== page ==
red|guide Tipps: Moscow
EAT in Moscow: Elki Palki
Are you familiar with Austrian Landzeit motorway restaurants? There, waitresses wear Dirndls and the furniture looks like stolen from a farmhouse room. And if that's not enough for you, you can buy Mozartkugeln at the shop. That's how the Elki Palki is, albeit Russian. And so much Russian that you start wondering whether this is still authentic. Also here the waitresses wear traditional costumes and are rather reserved as is the style of the house. Also here guests eat in a traditionally Russian ambience, i.e. amidst heavy wooden beams, wooden stools and bearskins. All that has the charm of a last-century Russian farmhouse room. And so has the buffet that is served on an ancient wooden carriage. Russian fish, vegetables and cakes right from the oven are appetizingly displayed in ancient wooden bowls, in clay pots and on top of straw; garlic and onions hang down from a tree. In general, the food looks so delicious that you can hardly resist it - but don't worry: the food is as good as its presentation promises. Whether it is genuine is another story.
SHOP in Moscow: Jelissejew
We all know that people from Moscow are show-offs at times. But this deli tops it all, impressing above all with its stunning architecture. There is no time left for shopping. If you step into the store, you're almost crushed by Baroque: Imposing sculptures, powerful pillars and giant chandeliers dominate the main hall. Additionally, there are magnificent Art Nouveau elements and as much gold to make Scrooge McDuck green with envy. If you manage to tear your eyes away from the richly decorated ceiling, you will be overwhelmed by all the delicacies on offer at sales counters made of polished wood. How will you ever be able to get all that in your luggage? You won't, but even with prices above your annual salary it will be hard to resist the temptation. Here an aquarium with delicious fish, there a Russian-style gourmet sausage and exclusive vodka over there - the question is where to begin? The Jelissejew, after all, is not the usual supermarket but a first-class gourmet Mecca. Here's my tip: Bring many shopping bags along!
STAY in Moscow: The Ritz-Carlton
If you step into the hotel you wonder whether the rooms were furnished during the fitted-carpet era. Or is this en vogue again? You can't tell from the furniture as it is classical and of finest design, as new as stripped from the plastic cover only recently. And there are modern warm shades, there's underfloor heating in the marble baths and there are Bulgari amenities wherever you look. Being in line with tradition and therefore authentic is always en vogue, after all. But the hotel features state-of-the-art technology as well: remote controls for the DVD players, the flat-screens and the curtains. If you feel disconnected now, you luckily have W-Lan available, but if you get too confused just ask your butler! He will help you press the right button or plan the perfect day at the spa for you: hot-stone massage at 10:00, fitness centre at 11:00, rain shower at noon and fresh calorie uptake at the Restaurant Caviarterra thereafter. And don't miss enjoying the view of the Kremlin on the terrace - you won't need a butler for it.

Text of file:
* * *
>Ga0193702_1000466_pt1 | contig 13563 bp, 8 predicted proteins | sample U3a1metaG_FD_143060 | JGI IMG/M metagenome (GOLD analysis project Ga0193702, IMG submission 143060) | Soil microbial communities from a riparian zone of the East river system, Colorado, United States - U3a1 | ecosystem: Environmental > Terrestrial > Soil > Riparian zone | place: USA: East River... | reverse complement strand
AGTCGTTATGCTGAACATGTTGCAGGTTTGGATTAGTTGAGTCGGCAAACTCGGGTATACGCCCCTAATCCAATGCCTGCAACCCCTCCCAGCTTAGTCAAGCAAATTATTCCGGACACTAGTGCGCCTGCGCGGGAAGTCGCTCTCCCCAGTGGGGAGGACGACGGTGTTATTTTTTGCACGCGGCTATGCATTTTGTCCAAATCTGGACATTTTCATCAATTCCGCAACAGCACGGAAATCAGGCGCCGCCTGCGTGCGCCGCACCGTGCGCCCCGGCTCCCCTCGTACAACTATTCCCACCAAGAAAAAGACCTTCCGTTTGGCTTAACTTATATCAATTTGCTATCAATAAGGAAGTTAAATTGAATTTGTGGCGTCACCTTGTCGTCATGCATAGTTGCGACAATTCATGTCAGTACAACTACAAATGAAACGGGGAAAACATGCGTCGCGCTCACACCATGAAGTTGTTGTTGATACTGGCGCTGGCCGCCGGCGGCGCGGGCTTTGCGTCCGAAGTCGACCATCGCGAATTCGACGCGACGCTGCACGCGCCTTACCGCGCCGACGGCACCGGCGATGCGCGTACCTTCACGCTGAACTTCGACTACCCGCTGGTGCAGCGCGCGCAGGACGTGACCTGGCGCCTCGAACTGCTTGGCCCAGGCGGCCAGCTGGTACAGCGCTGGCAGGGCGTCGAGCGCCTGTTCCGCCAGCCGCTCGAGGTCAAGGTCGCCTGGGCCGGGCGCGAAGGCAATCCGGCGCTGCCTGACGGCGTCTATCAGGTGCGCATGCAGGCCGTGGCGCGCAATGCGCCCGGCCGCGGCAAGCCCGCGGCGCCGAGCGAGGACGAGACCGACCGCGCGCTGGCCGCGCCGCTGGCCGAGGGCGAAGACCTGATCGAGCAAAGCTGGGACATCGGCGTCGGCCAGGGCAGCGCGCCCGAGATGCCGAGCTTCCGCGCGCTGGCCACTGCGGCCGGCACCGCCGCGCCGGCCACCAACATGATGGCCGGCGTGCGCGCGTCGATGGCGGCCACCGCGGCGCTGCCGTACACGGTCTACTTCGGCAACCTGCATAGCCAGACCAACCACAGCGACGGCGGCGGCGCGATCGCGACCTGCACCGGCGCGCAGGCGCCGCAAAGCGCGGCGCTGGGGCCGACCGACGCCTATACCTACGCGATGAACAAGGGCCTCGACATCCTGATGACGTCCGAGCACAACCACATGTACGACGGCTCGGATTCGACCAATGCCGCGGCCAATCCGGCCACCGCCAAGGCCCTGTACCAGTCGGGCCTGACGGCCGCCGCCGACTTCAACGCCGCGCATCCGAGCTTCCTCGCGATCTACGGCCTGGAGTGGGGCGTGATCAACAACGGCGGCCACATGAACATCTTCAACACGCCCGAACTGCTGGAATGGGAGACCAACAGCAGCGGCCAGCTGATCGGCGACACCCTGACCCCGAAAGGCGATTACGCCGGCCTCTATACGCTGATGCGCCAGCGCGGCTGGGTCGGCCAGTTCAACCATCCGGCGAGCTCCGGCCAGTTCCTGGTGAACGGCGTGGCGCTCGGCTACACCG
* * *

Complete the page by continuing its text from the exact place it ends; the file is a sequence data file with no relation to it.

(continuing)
SEE in Moscow: Kremlinred|guide Moscow
The metre-high walls of the Kremlin are of little use today: More than two million visitors flock there every year, waging a photoflash war against the fortified city palace. No wonder: The Kremlin is Moscow's centre and origin; it is the centre of political and religious power. And you can even see a couple of Fabergé eggs there. But those who think they can just stumble inside, are wrong: Security checks are tough, larger rucksacks and bags must stay outside and many parts of the Kremlin are taboo for tourists, the arsenal, the Senate (only politicians have access) and the Kremlin towers among them. But you will need a day to see the rest anyway: the sparkling gold nuggets in the diamond chamber, the Fabergé eggs in the armoury, the onion towers of numerous cathedrals and churches. And if you still have not inhaled enough of Russia, you take a walk to the Tsar's bell, the Tsar's cannon or the Tsars' graves at the Archangel Michael Cathedral. Conclusion: The admission of 17 Euros is worth its price.